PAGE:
SHRINERS CHILDRENS OPEN: The PGA Tour’s Fall Series swings into Sin City this week for one of the friendliest events on the schedule, the Shriners Children’s Open, a tournament that not only promotes a great cause but is held at an easy, stress-free track that sits just a few miles outside the world’s largest adult playground. As work trips go, this one sounds pretty decent, which is probably why it’s drawn a stronger field than some of the other Fall Series events, with the likes of Tom Kim and Ludvig Aberg headlining BETDAQ’s Win Market.
The real intrigue this week, however, will not involve those at the top of the market, but those who are on the bubble of the top 125 in the FedEx Cup points list. That’s because this is the first year of the PGA Tour’s new eligibility rules, where the Fall Series events represent the end of a season and therefore a player’s final chance to lock up playing privileges for next season, as opposed to a set of tournaments which kick off a new season (commonly referred to as the “wraparound” season), which is how it was done for the past few years. In other words, this will be high-pressure golf for the journeymen, hangers-on, and the young guys looking to escape the Korn Ferry Tour, while the players who have locked up status will be able to focus more on making birdies and late-night hands of blackjack.
The course, the Bobby Weed-designed TPC Summerlin, has played host to this event for nearly 40 years, so there are no secrets out there. Located about 10 miles outside of Las Vegas proper, it’s a shortish track that tips out at 7,250 yards and plays considerably shorter than that due to the altitude, so length off the tee is not a prerequisite for success. Summerlin features wide Bermuda fairways, perfectly manicured bentgrass greens, and very few stressful shots. This generally results in a straightforward birdie fest– the cut is usually around 5 or 6-under and the winning score will be in the 23 to 25-under range, with Tom Kim posting 24-under last year to take home the trophy.
As mentioned, defending champ Kim (14.0) and European Ryder Cup hero Aberg (14.5) head the market this week, and with few other marquee names in attendance there are only seven players who are currently trading at shorter than 40/1. That means it may be a good week to throw a couple of darts at the long-odds types, especially since this tournament has seen the likes of Martin Laird, Rod Pampling, and Smylie Kaufman hoist the trophy in the past decade. With that in mind, here’s what I’m thinking this week:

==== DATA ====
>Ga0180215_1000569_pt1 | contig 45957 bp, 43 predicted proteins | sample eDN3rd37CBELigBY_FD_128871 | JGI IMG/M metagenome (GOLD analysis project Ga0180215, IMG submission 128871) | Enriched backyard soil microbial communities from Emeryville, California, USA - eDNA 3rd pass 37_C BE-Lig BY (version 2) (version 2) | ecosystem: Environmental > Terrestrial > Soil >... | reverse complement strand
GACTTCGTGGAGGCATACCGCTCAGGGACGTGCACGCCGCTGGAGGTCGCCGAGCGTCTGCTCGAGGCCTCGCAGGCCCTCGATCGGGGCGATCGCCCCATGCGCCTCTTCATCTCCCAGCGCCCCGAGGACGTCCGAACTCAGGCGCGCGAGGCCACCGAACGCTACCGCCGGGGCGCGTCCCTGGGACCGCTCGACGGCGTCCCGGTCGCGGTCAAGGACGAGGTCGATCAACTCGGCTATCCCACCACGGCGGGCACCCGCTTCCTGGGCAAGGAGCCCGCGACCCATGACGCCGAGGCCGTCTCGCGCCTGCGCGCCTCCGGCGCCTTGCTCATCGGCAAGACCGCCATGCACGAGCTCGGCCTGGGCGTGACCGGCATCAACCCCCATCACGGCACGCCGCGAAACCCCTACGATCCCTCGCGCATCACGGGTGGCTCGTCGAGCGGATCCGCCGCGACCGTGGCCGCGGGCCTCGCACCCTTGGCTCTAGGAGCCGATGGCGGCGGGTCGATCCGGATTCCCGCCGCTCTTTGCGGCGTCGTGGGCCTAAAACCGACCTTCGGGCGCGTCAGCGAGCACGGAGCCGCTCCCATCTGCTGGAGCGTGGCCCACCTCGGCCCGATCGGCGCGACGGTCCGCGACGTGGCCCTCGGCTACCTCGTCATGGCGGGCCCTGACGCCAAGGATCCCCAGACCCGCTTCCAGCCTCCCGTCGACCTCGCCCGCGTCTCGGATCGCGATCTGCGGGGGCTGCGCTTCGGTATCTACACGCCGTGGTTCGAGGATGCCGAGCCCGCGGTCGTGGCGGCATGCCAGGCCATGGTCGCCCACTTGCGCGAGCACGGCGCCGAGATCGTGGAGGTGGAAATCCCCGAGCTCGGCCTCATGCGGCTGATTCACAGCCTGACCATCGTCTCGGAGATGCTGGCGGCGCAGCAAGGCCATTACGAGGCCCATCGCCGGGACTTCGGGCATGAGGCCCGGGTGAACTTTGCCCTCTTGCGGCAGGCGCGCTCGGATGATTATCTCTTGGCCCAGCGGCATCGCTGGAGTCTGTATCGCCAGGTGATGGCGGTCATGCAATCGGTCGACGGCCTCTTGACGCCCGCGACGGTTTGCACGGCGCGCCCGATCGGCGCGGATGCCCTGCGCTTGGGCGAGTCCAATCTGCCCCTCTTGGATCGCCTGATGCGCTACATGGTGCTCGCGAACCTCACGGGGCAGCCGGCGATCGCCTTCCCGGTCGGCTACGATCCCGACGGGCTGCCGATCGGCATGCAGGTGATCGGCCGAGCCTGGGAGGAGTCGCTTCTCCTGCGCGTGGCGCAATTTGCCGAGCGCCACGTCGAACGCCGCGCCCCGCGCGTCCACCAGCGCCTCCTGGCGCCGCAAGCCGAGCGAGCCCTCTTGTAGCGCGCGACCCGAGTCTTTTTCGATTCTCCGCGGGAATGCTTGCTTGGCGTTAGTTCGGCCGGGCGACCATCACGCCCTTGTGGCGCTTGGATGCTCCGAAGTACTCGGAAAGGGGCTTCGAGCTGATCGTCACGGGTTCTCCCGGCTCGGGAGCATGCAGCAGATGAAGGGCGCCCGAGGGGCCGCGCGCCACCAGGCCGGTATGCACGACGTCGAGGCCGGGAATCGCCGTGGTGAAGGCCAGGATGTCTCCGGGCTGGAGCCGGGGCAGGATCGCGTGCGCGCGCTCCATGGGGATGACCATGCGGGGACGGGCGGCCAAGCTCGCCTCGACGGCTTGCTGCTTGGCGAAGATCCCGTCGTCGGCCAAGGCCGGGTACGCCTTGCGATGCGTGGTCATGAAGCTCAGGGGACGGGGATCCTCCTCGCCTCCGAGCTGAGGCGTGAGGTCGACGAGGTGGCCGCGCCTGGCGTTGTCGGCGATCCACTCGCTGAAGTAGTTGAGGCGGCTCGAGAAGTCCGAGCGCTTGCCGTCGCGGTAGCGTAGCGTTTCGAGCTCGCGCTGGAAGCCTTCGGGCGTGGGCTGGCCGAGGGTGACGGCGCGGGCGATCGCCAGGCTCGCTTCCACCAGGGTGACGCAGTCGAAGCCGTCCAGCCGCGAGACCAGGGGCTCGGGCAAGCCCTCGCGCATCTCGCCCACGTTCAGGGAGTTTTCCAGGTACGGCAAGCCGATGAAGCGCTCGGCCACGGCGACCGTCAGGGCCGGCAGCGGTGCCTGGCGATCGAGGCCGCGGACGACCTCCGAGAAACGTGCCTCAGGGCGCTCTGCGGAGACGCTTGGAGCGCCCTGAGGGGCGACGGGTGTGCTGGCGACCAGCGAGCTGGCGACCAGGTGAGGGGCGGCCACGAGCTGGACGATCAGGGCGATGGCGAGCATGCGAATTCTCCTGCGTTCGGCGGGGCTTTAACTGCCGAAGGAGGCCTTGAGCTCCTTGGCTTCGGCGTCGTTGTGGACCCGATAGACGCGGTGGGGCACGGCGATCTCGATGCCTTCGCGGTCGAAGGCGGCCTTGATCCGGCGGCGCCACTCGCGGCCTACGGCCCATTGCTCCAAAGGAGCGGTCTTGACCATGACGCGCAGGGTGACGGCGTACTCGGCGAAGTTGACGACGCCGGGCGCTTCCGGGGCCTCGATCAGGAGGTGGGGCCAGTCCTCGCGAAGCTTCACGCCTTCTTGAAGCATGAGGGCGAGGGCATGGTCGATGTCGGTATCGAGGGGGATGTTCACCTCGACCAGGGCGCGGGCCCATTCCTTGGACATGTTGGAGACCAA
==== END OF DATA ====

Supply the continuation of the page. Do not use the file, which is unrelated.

Recommendations to BACK (odds in parenthesis)
Adam Schenk (36.0)- Though Schenk has yet to win on the PGA Tour, he’s been knocking on the door with increasing frequency and has cemented himself as one of the game’s rising stars, breaking into the top-50 of the World Golf Rankings and currently sitting at 9th in the FedEx Cup standings. He’s been playing some great golf over the past couple of months, logging six top-10 finishes in his last 11 starts, and he’s had two runner-up finishes this year, so he’s definitely on the cusp of big things. Given his record at TPC Summerlin, the “big things” might just happen this week– in six career appearances at this event he’s finished 27th or better five times, including a T3 in 2021 and a 12th-place showing last year. Schenk is a blue-chip option this week and is well worth a bet at a price like 36.0.
Andrew Putnam (48.0)- While there are several different factors that go into handicapping a golf tournament, the two main things that everyone should consider are Current Form and Course History. By those two measures, I’m really liking Putnam here at nearly 50/1. He’s been rock solid over the past few months, missing only one cut since May and finishing T10 at the BMW Championship just two starts ago. He’s been close to the winner’s circle a few times this year, logging three top-5s and a runner-up, and he nearly always plays well in Vegas, finding the top-20 here in 3 of the past 4 years, including a T12 last year and a T11 in 2021. Putnam is a combined 32-under in his last 8 rounds at TPC Summerlin, so I’m sure he has plenty of confidence and good vibes heading into this week. I’m happy to take a chance on him at the current price.
Matthew NeSmith (90.0)- As the old expression says, there are horses for courses, and that is certainly true in the sport of golf. Matt NeSmith might not be the first name that comes to mind when rattling off a list of the game’s best young players, but he’s awfully tough to beat at Summerlin, as evidenced by a record which includes top-20 finishes in all four of his appearances here and a runner-up showing last year, when he shot 63-66 over the weekend and nearly chased down Tom Kim. With a record like that he should probably be an auto-bet at 90.0 anytime he tees it up in this tournament, and there are signs that his game is in shape after a T25 at the Sanderson last week, a result that could’ve been even better were it not for a disappointing round on Saturday. If you’re going to chase the long odds this week, you could do a lot worse than NeSmith.